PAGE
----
Are you actually investing or gambling in the stock market?

In May 2020, Sudheer (32, name changed) came to see me. He had watched a video on stock market investment and wanted my guidance on investing. He is a matriculate without any knowledge of finance. I told him that mutual fund SIPs in are best suited for him. He agreed and I suggested two funds for him. I told him that he should have a long time horizon and reiterated that he should not stop the SIPs or book profit for the next 10 years.

He agreed and started the SIPs. After three months, he again came to see me, and said he wanted to trade in stocks since some of his friends were making money in trading. I advised him against trading, and told him that the profits his friends have made would soon disappear and turn into losses. Sudheer was not impressed.

He felt bad about missing out the bull run. In late February this year, he again came to see me, this time with a bit of remorse. He wanted my advice on three low-grade stocks he had bought on tips given by his ‘expert’ friends. When pressed, he confessed that he had to liquidate his well-performing SIPs to take delivery of the three stocks, which had crashed around 30 per cent. In brief, Sudheer lost his hard-earned money in this ferocious bull market.

Sudheer’s is a classic case of poor investment. Unfortunately, his case is not an exception, rather the rule among majority of new traders. Financial history tells us stocks outperform other asset classes by a wide margin in the long run. In India, Sensex (100 in 1979, around 48,000 now in May 2021) has returned an impressive around 15 per cent CAGR in the past 42 years.

Systematic investment has made investors wealthy. But traders have lost money. It is a fact that around 90 per cent of retail traders in stocks and derivatives lose money. This is sad and avoidable.

Lessons from experience

From my 37 years’ experience in the market, I can say the following with conviction:

  • Investing systematically in quality stocks/ mutual funds and waiting patiently will fetch inflation-beating handsome returns in the long run.
  • Investing in stocks directly requires expertise and time, something majority of stock investors don’t have.
  • Trading, except for a miniscule minority, leads to losses.
  • It is very difficult, almost impossible, to time the market.
  • For the vast majority of investors, mutual funds are the best option.

Most retail investors enter the market lured by stories of people making big money. Theoretically, trading can fetch huge returns. But in practice, it is a loss-making proposition. So, investors should invest, not trade.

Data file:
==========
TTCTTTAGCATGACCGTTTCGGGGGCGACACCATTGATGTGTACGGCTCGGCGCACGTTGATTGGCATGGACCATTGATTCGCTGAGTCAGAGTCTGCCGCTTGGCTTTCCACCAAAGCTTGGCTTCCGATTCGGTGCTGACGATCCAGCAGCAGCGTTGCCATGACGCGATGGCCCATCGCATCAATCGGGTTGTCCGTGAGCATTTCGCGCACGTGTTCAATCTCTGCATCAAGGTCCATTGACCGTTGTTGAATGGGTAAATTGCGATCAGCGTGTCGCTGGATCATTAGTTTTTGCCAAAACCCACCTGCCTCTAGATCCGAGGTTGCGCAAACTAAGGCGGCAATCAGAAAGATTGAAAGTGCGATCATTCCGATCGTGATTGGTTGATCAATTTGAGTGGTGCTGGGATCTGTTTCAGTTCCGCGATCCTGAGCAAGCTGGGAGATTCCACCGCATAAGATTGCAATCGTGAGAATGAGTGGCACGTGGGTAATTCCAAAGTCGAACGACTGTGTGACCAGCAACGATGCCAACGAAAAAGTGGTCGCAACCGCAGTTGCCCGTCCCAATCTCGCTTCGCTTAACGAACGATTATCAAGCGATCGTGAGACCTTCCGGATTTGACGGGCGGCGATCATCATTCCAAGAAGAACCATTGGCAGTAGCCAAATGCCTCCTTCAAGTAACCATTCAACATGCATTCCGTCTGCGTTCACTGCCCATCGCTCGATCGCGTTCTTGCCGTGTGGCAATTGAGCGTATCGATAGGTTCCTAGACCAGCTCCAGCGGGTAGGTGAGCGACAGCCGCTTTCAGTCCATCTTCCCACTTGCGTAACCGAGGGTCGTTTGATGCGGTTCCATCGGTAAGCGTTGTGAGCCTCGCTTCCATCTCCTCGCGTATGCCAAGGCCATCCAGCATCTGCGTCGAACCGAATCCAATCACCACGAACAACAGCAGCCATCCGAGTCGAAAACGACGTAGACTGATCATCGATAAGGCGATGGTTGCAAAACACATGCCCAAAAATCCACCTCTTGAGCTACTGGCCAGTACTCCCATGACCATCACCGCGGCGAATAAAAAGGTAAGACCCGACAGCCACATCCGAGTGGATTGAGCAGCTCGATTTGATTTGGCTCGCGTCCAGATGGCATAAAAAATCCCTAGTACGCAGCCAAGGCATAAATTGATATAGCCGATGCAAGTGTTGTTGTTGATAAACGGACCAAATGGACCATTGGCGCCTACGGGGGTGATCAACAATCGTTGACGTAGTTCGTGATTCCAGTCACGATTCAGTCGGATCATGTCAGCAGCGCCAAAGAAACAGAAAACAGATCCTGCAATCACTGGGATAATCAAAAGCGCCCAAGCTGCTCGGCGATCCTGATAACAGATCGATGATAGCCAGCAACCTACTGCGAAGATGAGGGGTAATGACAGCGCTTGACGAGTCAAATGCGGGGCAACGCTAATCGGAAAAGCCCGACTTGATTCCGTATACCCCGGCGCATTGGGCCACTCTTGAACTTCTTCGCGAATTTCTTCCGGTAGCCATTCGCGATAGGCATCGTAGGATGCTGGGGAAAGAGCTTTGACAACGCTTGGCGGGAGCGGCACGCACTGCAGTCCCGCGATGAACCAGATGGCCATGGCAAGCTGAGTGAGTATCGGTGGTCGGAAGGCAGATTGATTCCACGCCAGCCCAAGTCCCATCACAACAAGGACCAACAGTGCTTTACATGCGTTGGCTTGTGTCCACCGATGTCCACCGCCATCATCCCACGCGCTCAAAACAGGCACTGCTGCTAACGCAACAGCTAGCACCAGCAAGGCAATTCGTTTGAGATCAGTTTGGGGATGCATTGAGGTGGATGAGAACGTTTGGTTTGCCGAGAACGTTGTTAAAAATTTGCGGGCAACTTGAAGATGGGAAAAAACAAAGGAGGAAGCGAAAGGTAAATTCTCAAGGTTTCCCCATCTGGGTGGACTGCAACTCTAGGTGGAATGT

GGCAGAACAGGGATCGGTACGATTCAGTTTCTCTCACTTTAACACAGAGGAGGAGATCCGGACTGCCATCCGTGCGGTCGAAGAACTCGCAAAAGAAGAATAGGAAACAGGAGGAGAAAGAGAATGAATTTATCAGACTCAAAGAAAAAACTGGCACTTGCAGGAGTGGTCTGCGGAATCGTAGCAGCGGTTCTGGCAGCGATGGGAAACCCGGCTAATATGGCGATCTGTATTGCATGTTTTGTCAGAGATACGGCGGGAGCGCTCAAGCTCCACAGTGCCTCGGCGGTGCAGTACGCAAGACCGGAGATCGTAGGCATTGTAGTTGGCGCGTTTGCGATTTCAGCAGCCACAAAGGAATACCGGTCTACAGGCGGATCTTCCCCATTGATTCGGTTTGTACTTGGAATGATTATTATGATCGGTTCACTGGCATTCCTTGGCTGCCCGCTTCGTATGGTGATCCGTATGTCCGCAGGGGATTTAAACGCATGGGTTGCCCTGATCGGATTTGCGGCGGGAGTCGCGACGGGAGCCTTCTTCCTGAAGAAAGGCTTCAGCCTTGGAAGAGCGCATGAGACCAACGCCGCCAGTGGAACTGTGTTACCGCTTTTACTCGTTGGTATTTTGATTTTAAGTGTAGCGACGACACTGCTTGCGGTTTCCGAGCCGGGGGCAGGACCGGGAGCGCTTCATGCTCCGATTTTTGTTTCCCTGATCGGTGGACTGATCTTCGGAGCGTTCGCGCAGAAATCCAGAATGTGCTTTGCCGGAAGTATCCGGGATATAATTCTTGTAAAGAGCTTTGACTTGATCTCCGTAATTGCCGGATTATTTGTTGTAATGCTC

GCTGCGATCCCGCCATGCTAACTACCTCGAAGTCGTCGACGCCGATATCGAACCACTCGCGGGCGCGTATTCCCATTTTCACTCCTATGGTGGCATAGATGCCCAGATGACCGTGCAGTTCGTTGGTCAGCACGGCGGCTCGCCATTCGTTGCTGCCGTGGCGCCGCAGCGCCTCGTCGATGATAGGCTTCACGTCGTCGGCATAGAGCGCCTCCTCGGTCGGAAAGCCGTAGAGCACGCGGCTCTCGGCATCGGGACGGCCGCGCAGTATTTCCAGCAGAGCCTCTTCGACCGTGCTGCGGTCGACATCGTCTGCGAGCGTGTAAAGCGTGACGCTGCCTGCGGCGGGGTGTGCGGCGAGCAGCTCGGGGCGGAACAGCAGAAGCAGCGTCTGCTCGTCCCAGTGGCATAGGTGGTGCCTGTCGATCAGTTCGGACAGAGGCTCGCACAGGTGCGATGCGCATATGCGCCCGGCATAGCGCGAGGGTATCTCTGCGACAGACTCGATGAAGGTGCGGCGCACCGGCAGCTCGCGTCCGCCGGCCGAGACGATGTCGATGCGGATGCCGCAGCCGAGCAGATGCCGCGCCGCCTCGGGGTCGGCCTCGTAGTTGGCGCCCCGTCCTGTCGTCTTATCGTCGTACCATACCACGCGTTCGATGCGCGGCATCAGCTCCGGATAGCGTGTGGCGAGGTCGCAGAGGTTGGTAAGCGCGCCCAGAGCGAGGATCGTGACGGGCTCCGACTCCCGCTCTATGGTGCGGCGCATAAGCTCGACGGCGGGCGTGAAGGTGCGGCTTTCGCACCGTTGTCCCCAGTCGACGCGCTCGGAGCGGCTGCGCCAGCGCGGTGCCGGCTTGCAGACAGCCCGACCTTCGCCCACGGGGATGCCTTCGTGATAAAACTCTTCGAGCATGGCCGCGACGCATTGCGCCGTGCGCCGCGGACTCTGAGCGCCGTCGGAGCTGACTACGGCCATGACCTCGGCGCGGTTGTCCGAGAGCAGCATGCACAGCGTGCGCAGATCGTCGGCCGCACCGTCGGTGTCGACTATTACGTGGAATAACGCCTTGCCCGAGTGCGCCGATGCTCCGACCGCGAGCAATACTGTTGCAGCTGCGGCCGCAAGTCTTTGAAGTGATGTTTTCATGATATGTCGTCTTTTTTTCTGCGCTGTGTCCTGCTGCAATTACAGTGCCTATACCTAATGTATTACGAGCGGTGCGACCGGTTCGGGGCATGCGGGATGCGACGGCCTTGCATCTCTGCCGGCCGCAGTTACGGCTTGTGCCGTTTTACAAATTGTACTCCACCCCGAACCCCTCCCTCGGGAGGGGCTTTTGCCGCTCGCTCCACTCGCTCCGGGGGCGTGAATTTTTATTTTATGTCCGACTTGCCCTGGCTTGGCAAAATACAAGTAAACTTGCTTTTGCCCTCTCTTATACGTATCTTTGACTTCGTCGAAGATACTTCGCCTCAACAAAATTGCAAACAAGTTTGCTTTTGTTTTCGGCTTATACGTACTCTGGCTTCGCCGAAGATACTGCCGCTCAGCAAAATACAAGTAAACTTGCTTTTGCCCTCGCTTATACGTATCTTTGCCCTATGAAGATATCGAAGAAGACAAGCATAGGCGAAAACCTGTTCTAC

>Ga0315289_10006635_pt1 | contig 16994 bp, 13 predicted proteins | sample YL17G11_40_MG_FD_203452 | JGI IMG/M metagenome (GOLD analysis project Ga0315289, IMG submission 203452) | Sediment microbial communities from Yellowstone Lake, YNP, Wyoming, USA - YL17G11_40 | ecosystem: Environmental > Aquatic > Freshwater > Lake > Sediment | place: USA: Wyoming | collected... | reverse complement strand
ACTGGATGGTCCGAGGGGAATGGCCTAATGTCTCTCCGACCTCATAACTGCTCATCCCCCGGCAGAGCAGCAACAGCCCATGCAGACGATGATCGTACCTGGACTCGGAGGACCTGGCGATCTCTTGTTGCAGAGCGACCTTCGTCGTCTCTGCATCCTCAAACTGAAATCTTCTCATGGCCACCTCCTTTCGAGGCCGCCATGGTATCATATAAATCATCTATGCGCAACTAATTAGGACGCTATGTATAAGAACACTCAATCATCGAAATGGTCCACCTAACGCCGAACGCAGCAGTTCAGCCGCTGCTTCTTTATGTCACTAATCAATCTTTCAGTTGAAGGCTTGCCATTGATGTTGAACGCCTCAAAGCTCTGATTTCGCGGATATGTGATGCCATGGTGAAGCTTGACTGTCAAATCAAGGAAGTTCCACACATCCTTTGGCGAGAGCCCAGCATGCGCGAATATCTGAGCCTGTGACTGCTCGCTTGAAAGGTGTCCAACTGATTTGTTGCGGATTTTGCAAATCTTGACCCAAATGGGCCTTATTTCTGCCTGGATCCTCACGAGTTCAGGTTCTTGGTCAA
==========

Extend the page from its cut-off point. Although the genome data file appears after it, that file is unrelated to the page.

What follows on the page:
Trading & Gambling

There is a small minority of smart professional traders. They take positions in stocks/indices and buy and sell options based on knowledge and insights regarding trends, momentum, moving averages and similar technical stuff. They operate with strict stop loss and avoid big losses while making big gains during major trends. Such successful traders are a miniscule minority. What most retail traders do is not smart trading, but gambling in the market, which is buying and selling without any economic/financial logic. Such gamblers will lose their hard-earned money.

So, refrain from gambling and reckless trading. Gambling is injurious to wealth. Systematic investment and patience will be rewarded. Investment in high quality stocks can create phenomenal wealth in the long run. Mutual fund SIPs too can give impressive returns. There are many largecap mutual fund schemes that have delivered 12 to 18 per cent XIIR (extended internal rate of return) in SIPs in the last 10 years. Many well-performing midcap and smallcap schemes have delivered 16 to 24 per cent XIIR during the last decade. Even the average returns are impressive, beating all other asset classes.

To summarise, retail investors who have the expertise and time to invest, can invest directly in the market, focusing on high quality stocks. Others, who form the large majority, should refrain from reckless trading/ gambling and invest through mutual funds, preferably through SIPs.

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